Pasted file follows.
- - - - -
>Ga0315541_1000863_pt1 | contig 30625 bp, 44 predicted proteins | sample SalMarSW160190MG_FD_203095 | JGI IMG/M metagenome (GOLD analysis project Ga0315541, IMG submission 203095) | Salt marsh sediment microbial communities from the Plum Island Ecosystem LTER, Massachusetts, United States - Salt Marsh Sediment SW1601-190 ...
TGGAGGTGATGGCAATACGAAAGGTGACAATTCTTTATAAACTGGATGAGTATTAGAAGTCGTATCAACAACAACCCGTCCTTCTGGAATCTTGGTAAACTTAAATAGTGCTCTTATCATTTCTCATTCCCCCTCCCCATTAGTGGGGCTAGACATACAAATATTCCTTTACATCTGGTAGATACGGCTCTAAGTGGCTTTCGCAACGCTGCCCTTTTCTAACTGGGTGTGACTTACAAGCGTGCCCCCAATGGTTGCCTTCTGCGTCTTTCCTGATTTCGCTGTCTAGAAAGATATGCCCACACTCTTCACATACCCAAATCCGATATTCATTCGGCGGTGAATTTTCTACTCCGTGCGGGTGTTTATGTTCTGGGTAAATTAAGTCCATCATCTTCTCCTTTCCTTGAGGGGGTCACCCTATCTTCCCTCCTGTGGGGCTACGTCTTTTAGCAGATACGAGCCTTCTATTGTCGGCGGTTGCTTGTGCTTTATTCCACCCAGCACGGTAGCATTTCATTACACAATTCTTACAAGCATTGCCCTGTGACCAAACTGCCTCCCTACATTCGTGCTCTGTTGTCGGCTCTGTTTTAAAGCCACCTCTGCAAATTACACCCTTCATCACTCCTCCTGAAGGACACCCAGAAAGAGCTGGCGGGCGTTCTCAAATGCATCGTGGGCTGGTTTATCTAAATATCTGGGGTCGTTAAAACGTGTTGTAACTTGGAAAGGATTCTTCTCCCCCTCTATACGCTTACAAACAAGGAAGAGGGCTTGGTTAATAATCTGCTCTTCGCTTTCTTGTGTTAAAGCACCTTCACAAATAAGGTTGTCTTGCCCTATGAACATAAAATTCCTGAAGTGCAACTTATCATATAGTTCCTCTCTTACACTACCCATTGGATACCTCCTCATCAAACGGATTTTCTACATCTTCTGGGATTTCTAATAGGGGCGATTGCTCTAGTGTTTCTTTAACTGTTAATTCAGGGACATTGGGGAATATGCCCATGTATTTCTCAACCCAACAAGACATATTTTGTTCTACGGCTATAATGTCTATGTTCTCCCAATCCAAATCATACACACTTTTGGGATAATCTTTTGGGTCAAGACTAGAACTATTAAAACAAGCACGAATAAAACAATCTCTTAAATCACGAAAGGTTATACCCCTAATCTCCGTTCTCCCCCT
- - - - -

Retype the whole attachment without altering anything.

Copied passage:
>Ga0315541_1000863_pt1 | contig 30625 bp, 44 predicted proteins | sample SalMarSW160190MG_FD_203095 | JGI IMG/M metagenome (GOLD analysis project Ga0315541, IMG submission 203095) | Salt marsh sediment microbial communities from the Plum Island Ecosystem LTER, Massachusetts, United States - Salt Marsh Sediment SW1601-190 ...
TGGAGGTGATGGCAATACGAAAGGTGACAATTCTTTATAAACTGGATGAGTATTAGAAGTCGTATCAACAACAACCCGTCCTTCTGGAATCTTGGTAAACTTAAATAGTGCTCTTATCATTTCTCATTCCCCCTCCCCATTAGTGGGGCTAGACATACAAATATTCCTTTACATCTGGTAGATACGGCTCTAAGTGGCTTTCGCAACGCTGCCCTTTTCTAACTGGGTGTGACTTACAAGCGTGCCCCCAATGGTTGCCTTCTGCGTCTTTCCTGATTTCGCTGTCTAGAAAGATATGCCCACACTCTTCACATACCCAAATCCGATATTCATTCGGCGGTGAATTTTCTACTCCGTGCGGGTGTTTATGTTCTGGGTAAATTAAGTCCATCATCTTCTCCTTTCCTTGAGGGGGTCACCCTATCTTCCCTCCTGTGGGGCTACGTCTTTTAGCAGATACGAGCCTTCTATTGTCGGCGGTTGCTTGTGCTTTATTCCACCCAGCACGGTAGCATTTCATTACACAATTCTTACAAGCATTGCCCTGTGACCAAACTGCCTCCCTACATTCGTGCTCTGTTGTCGGCTCTGTTTTAAAGCCACCTCTGCAAATTACACCCTTCATCACTCCTCCTGAAGGACACCCAGAAAGAGCTGGCGGGCGTTCTCAAATGCATCGTGGGCTGGTTTATCTAAATATCTGGGGTCGTTAAAACGTGTTGTAACTTGGAAAGGATTCTTCTCCCCCTCTATACGCTTACAAACAAGGAAGAGGGCTTGGTTAATAATCTGCTCTTCGCTTTCTTGTGTTAAAGCACCTTCACAAATAAGGTTGTCTTGCCCTATGAACATAAAATTCCTGAAGTGCAACTTATCATATAGTTCCTCTCTTACACTACCCATTGGATACCTCCTCATCAAACGGATTTTCTACATCTTCTGGGATTTCTAATAGGGGCGATTGCTCTAGTGTTTCTTTAACTGTTAATTCAGGGACATTGGGGAATATGCCCATGTATTTCTCAACCCAACAAGACATATTTTGTTCTACGGCTATAATGTCTATGTTCTCCCAATCCAAATCATACACACTTTTGGGATAATCTTTTGGGTCAAGACTAGAACTATTAAAACAAGCACGAATAAAACAATCTCTTAAATCACGAAAGGTTATACCCCTAATCTCCGTTCTCCCCCT